Thursday, December 8, 2011

Not EVERYTHING is about the Economy

Ever since good old Bill Clinton sited “It’s the Economy stupid” in his election campaign it seems that the economy is the only game in town. I’m using the word “seems” here for a good reason by the way. I was blessed that my Economics teacher in school was Dominic McQuillan, and Dominic was a great man for the “tend”. He was always at pains to point out that Economist really cannot be certain of anything; this is not an exact science by a long way. In simplistic terms economics is very simple, generate X income, spend Y and you are left with either a flat balanced budget, you have some savings or you need to borrow to make up the shortfall. Looking at all the commentators over the last number of years you would think that this is the easiest thing in the world, why in Gods name are they not keeping it simple, tax people more, cut spending from the public purse and Bob’s you uncle, you’re balanced! If only it was that simple – but it really is not.  Case in point, today I saw a You Tube video making the following argument…
There are three stakeholders (an unemployed person, the government and an entrepreneur) in a situation described as follows. The unemployed person wants to work, the government pay them c€200 each week on the dole, but nobody is willing to employ them. The entrepreneur wants to employ them but cannot afford to. So (my god this is SO simple – why don’t we just do it!!) the government should pay the unemployed person nothing, the entrepreneur gets the €200 from the government and adds another €150 to it to pay the person €350 per week. Entrepreneur is able to grow their business, government get the live register to zero and the unemployed have gainful employment, additional cash and dignity restored, happy days.
There are clearly cases where this would work, and to have the state basically subsidise private enterprise. What I find a bit had to fathom is that a business believes (this person runs a restaurant) that they could get staff with a government discount, and their neighbour running a similar business is paying their staff full whack. I would think that a large number of people would be put out of work and then re-employed with the additional government monies.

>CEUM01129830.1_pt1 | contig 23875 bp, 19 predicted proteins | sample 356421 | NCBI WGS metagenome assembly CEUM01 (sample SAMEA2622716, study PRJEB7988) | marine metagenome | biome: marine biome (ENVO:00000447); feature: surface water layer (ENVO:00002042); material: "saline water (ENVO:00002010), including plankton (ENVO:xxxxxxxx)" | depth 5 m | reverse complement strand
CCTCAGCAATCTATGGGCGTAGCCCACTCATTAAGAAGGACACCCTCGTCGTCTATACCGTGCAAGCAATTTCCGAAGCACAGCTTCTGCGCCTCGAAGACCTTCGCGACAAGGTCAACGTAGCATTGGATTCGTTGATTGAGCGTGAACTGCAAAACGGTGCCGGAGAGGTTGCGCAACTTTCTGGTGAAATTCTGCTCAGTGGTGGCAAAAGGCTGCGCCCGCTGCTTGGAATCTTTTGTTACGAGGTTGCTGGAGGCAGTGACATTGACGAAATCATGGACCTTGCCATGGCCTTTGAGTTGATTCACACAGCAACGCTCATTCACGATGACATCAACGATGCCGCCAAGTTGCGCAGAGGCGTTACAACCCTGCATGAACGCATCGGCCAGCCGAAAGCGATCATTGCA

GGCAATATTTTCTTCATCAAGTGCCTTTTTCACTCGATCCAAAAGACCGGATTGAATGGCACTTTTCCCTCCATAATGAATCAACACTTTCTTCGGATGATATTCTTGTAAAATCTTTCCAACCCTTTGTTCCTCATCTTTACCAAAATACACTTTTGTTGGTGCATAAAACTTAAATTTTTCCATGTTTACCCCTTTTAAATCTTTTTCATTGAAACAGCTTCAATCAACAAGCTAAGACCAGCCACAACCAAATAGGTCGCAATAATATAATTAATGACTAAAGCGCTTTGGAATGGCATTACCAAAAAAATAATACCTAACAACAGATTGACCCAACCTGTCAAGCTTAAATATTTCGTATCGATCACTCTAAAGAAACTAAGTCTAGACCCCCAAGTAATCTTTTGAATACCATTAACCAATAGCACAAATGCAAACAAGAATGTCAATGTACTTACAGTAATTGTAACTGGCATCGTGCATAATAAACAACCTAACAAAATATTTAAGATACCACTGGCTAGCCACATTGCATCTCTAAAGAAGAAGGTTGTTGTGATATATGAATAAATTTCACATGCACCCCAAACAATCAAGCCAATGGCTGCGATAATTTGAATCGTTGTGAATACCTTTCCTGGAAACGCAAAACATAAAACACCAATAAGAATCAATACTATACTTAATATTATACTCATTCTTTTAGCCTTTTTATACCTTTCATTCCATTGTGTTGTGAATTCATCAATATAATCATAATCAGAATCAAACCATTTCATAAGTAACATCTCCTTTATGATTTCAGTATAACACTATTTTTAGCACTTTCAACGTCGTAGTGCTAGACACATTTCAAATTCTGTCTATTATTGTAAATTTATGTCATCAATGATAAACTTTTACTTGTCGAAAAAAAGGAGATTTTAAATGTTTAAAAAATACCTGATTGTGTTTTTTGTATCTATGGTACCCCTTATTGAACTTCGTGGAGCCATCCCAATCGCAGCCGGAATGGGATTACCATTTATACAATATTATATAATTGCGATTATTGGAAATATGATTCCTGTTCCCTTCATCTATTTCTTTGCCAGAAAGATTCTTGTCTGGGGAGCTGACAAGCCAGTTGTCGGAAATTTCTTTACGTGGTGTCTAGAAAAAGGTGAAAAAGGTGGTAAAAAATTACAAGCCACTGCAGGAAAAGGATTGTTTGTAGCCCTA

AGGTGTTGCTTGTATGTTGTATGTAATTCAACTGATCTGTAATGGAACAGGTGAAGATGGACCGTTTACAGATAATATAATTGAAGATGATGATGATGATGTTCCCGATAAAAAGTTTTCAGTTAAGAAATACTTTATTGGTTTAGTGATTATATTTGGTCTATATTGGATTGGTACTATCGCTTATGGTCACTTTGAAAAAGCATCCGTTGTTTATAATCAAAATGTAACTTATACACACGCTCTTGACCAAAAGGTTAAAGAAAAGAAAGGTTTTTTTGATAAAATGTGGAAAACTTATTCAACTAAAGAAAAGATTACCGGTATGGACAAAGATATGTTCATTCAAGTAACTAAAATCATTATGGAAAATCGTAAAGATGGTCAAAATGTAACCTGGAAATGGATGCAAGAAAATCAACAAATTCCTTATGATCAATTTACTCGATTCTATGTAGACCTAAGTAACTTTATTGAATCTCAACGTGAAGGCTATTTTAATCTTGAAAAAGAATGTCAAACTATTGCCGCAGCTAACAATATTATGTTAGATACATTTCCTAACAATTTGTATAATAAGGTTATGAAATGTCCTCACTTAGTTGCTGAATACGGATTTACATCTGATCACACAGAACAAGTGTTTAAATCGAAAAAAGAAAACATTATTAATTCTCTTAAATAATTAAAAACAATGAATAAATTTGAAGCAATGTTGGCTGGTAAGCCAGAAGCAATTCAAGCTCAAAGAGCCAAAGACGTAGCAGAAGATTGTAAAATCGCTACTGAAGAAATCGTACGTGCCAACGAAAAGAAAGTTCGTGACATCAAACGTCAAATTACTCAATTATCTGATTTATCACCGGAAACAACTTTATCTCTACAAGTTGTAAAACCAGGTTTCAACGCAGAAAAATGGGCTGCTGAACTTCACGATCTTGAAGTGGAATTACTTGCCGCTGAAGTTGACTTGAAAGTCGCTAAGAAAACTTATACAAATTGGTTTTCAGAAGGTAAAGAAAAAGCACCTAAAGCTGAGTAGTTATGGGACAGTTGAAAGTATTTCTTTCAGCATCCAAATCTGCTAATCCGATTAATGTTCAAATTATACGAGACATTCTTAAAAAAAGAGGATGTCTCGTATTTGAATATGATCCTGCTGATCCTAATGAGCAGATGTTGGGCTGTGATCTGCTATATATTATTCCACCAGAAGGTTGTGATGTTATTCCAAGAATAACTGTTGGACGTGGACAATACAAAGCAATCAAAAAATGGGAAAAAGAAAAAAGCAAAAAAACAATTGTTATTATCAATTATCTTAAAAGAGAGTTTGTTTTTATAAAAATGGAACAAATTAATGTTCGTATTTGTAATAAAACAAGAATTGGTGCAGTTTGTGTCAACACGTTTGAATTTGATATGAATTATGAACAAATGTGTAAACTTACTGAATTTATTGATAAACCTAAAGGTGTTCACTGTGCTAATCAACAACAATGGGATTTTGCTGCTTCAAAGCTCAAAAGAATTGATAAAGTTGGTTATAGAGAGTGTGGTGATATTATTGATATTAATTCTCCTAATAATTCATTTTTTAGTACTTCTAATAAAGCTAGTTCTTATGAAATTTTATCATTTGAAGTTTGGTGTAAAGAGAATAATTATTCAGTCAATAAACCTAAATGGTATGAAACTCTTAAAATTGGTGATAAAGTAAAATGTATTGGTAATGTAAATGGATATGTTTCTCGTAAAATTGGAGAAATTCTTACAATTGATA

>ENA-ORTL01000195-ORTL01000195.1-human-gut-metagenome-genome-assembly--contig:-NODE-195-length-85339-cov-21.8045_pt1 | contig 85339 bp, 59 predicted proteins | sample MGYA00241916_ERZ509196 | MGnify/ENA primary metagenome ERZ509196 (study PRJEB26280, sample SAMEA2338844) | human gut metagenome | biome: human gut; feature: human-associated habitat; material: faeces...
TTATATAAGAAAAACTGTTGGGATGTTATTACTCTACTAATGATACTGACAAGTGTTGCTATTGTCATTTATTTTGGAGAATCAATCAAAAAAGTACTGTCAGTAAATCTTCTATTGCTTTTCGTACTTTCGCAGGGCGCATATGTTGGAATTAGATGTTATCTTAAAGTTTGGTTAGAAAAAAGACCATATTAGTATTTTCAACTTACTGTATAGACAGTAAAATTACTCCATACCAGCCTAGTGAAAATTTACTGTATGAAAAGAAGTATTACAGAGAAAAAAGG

But even still – it’s never THAT simple. What about those who can’t work, for whatever reason.   What about those who do not have the required skill sets to carry out these new jobs (a waiter who cannot read, or was blind for example).  As a society we are more than simply an economy.   We are people who share a space.  It would be great if we got classroom sizes down to 10 or if all medical care was funded centrally, or if we had full employment, zero crime etc. Increase taxes to 80% and you’re on the road to getting everything on your wish list. Not realistic? So what gives? You can’t get blood out of a stone, so there is no point in trying to take more from those who have nothing.
In a decent society we look after the vulnerable, not because of economics, but because we want to live in a decent society.  These are very tough choices that need to be made, but they cannot be ignored.

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